“The challenge of the urban district is interesting,” he said. “There is intense politics in the face of economic challenges. They need to know how to deal with competition. They’ve been complacent. They’ve been given public money, and they think about how to create more staff rather than how to create more productivity.”

Meanwhile, the circular “blame game” goes on unabated, with superintendents blaming their boards, the boards blaming City Halls, City Halls blaming school systems, and around and around they go. “One office has to be accountable and that should be the mayor’s office,” he said.

It’s About Results

While some suggest that this structure could reduce citizen involvement in their schools, he said that voter turnout has increased in cities where the mayors are in charge of public education. But more importantly, he said that in these school districts, student performance has improved steadily, spotlighting Chicago’s dramatic success in increasing student proficiency, climbing about 50%.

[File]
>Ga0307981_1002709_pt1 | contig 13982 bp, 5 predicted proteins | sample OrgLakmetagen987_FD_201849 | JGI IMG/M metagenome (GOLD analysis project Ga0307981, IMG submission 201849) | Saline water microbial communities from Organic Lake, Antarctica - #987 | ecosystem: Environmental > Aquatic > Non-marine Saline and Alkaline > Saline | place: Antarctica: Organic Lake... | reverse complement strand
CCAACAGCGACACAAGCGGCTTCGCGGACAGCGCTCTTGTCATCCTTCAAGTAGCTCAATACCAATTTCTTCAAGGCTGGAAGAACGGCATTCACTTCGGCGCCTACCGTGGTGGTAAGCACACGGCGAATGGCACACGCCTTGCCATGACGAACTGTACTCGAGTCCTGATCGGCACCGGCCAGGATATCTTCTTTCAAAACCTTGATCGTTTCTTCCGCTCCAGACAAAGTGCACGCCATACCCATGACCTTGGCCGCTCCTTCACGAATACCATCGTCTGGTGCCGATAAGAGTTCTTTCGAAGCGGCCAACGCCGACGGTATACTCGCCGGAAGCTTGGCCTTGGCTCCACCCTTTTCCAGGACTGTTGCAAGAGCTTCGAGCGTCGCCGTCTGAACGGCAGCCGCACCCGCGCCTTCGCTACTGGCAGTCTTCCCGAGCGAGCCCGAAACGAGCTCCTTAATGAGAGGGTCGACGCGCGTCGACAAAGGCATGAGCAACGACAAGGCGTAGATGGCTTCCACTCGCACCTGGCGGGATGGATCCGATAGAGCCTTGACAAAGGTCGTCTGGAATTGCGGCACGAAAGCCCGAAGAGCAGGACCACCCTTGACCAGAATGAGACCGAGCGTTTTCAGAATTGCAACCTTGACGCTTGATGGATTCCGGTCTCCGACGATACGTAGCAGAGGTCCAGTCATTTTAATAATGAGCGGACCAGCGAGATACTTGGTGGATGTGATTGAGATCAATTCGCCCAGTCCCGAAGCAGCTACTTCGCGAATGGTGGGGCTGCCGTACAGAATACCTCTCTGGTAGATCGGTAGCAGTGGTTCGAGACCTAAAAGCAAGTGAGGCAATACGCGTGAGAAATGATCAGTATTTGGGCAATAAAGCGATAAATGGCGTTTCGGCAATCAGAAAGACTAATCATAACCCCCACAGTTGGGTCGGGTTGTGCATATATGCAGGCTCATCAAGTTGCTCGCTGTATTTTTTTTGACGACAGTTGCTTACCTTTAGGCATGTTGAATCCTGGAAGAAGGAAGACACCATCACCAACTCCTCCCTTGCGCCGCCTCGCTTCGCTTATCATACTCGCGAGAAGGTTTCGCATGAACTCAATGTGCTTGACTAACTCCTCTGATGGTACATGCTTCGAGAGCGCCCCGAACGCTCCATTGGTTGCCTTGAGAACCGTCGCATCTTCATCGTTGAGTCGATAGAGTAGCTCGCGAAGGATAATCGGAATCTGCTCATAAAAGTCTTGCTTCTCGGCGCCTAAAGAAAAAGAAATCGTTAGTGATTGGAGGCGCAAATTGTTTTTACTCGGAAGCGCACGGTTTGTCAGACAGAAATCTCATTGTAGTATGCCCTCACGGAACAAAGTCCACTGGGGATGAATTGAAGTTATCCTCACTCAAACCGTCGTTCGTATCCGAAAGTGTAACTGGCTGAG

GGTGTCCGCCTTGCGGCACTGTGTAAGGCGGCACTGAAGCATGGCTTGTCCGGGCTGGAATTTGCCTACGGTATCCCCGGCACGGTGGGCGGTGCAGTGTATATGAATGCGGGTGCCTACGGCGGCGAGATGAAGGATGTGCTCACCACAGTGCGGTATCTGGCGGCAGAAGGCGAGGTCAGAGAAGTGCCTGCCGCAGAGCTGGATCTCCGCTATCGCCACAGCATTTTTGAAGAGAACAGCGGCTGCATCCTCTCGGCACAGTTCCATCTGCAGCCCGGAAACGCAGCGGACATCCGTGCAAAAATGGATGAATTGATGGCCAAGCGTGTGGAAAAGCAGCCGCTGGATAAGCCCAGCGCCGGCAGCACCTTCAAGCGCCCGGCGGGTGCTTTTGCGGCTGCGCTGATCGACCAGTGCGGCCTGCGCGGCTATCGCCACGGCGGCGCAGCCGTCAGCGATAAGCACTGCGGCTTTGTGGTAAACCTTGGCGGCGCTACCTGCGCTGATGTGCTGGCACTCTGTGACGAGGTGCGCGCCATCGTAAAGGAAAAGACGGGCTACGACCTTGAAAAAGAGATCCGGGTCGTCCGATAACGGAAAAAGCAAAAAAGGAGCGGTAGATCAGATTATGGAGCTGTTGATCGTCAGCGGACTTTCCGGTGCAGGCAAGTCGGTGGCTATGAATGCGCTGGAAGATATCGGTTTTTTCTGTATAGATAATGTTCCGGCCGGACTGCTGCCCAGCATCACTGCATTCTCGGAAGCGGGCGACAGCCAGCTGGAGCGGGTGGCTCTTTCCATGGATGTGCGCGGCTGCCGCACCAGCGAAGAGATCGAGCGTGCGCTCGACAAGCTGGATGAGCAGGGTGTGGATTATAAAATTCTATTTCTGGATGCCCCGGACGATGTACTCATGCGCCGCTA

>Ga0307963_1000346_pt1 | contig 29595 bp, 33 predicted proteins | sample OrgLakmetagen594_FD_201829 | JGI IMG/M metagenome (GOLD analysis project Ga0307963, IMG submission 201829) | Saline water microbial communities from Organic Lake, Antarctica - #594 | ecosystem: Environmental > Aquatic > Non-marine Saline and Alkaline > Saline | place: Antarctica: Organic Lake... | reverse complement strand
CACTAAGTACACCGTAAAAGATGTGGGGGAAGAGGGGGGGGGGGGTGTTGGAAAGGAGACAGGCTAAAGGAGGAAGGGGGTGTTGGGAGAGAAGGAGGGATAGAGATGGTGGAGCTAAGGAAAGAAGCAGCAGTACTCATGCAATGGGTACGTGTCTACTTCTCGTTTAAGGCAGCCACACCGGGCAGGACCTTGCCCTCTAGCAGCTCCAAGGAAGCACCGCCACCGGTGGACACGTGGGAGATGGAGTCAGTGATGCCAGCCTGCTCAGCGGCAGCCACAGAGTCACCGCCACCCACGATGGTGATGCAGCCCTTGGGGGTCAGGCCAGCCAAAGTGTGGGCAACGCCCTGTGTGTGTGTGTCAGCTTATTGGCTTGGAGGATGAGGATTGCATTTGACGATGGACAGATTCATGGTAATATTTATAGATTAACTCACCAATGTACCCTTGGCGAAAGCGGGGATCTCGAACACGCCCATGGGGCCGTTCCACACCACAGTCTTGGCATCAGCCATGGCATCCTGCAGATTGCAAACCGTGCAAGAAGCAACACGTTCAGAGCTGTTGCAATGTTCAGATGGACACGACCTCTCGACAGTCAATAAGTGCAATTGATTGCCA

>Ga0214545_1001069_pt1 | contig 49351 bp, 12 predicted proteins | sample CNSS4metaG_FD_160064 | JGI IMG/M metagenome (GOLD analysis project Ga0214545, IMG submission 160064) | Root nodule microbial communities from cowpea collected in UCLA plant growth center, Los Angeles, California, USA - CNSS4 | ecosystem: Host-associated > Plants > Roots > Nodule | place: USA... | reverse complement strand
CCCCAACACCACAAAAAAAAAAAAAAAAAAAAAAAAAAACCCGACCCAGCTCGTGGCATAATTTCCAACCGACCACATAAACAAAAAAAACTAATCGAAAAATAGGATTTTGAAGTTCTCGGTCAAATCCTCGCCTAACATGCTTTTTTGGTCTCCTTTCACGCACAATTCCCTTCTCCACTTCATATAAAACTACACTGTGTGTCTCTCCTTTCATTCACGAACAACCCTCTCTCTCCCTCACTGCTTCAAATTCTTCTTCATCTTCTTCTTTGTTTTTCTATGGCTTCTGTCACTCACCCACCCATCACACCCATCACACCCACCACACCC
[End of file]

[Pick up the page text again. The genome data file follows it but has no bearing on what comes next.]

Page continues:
He reached the conclusion that mayor-led schools improve student performance after analyzing results and after controlling for poverty and ethnicity. Then, he reviewed outcomes to determine if the different in governance made a difference. “Student achievement (in mayor-led districts) is moving in a statistically significant way,” he said. “In two to three years, we see four to five months of additional learning, and I believe that is the case because of stronger accountability and a more strategic use of resources.”